Mr. Grey – by Amanda Glew
The other day I was asked why we have a rescue fund. I looked at the client, and said, “did you ever meet Nelson?”
This was before Mr. Grey showed up at the clinic. Nelson was our first big rescue case – a little funny-looking Chihuahua who was left tied to a bench in a park on a very hot day in 2013. He needed a lot of medical attention, as well as a blood transfusion. He received his blood from a pitbull owned by one of our technicians, which I think is why he survived. He has a pitbull’s tough constitution!
But all of this costs money to do – medication, material, notwithstanding the time (which our vets and techs donate). This is why we collect loose change donated by clients – and put it towards our strays. Every once in a while, we get a big case, and this “rescue fund” can justify the large cost in treating and saving a life.
So I introduce you to Mr. Grey. Of course, he is a grey cat – brought in by some children from a day camp, who found him hit by a car and unable to walk, by the side of the road in Pierrefonds. It is always difficult when you are brought an animal without an owner, and find yourself having to make tough decisions. Mr. Grey was in shock, had some obvious fractures, and was in pain. Do you treat him or put him out of his misery? Well, in this case, Dr. Mold the attending veterinarian decided to give him a chance. She is also one of our best internal medicine veterinarians at the Timberlea Veterinary Clinic, so when I came in and she asked me if it was OK, I of course deferred to her.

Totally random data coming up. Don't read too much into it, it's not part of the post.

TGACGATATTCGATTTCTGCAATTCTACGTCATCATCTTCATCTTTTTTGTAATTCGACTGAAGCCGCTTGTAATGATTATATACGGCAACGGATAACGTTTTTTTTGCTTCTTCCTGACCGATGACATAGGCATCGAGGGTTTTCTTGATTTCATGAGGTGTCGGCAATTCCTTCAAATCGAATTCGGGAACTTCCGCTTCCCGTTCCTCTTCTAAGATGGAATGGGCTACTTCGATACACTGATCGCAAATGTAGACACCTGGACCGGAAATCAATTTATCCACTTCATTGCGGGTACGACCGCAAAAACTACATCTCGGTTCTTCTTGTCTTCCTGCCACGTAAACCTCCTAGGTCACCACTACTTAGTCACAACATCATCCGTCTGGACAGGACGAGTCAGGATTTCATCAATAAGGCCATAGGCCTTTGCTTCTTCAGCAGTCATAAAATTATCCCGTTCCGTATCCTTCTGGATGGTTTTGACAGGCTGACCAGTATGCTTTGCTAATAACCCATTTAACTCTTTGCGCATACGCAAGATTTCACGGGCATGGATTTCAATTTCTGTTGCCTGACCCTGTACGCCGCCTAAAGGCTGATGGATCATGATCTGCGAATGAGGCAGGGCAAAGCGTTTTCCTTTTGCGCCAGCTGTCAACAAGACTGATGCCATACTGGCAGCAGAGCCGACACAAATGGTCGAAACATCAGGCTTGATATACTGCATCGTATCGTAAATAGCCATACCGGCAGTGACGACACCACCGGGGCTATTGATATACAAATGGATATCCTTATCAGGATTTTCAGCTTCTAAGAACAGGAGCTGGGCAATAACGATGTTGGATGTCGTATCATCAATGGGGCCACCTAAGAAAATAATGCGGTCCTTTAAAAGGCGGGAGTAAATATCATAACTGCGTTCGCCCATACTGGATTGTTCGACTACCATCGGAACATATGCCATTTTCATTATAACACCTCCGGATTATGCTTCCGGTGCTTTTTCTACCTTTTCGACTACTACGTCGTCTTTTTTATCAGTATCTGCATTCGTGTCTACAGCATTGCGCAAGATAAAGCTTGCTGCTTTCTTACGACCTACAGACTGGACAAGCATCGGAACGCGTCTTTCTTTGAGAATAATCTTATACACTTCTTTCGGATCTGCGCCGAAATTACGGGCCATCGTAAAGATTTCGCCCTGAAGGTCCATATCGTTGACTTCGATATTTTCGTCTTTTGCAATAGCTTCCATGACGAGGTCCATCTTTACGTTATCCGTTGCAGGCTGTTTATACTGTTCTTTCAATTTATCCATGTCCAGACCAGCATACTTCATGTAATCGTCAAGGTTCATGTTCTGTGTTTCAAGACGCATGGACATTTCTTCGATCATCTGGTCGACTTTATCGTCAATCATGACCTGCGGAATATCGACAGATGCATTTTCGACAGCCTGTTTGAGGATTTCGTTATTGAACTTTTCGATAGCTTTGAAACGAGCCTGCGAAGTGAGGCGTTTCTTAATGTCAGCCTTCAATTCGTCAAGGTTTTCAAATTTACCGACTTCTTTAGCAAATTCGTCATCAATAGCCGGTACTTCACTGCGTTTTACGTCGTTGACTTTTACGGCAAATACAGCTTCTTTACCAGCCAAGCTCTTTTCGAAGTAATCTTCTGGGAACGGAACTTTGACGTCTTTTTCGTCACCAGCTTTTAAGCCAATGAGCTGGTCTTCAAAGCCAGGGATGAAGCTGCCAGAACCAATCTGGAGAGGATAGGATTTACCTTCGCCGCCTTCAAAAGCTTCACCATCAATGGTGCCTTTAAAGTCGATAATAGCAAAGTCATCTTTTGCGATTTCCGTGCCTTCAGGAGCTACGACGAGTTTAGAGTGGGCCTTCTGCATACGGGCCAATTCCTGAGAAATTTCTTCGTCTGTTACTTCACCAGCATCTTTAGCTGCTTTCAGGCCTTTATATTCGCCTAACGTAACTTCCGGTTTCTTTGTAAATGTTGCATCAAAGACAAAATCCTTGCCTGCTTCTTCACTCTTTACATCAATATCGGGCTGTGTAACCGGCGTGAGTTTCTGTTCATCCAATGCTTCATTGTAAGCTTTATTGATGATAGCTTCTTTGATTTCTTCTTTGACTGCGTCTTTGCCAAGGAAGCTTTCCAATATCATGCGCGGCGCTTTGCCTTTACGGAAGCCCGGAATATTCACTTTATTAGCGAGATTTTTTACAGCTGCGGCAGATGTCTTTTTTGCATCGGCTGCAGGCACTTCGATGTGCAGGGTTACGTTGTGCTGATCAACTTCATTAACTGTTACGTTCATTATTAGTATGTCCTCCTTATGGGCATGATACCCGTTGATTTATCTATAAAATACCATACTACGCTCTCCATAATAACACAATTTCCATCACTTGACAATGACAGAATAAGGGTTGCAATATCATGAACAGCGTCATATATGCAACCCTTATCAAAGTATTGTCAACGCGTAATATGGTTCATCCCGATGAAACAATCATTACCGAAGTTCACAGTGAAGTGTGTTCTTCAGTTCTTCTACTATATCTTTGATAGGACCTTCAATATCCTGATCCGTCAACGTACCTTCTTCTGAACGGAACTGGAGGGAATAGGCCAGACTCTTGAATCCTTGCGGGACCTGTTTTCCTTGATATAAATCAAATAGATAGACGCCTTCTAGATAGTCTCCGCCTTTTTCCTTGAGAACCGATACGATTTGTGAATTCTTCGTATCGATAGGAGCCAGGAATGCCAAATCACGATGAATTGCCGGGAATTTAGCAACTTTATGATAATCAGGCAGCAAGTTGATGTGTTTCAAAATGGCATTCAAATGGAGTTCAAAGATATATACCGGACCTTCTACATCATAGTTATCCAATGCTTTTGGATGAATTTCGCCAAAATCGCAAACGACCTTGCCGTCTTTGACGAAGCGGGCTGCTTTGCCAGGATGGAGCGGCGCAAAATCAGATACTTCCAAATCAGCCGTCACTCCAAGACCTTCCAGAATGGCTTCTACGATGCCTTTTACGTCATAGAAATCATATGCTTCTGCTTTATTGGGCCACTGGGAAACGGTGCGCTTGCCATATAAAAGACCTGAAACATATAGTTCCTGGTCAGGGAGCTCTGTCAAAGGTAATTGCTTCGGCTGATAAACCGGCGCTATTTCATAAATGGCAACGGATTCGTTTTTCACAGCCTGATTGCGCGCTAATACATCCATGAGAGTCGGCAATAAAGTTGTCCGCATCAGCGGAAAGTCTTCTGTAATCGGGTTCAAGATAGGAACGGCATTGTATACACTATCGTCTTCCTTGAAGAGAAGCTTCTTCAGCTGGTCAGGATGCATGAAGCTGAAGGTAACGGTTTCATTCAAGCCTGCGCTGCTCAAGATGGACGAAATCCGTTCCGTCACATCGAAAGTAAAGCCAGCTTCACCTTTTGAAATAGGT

IV fluids, pain medications and x-rays later, we found a pelvic fracture. In my experience, as long as the nerves are intact, cage rest will heal these. So this is what we did. A week later, despite social media and lots of interest in Mr. Grey, no owner came forward. I am not surprised, as this 1 year old was not neutered.
When Mr. Grey finally stood and went to the litter box on his own, we were all exalted! This means his hind end hasn’t been permanently damaged. So, with a little bit more of TLC, we expect a full recovery.
This is why we – and many clinics have – a rescue fund. It makes our world and some lucky animals world a little better….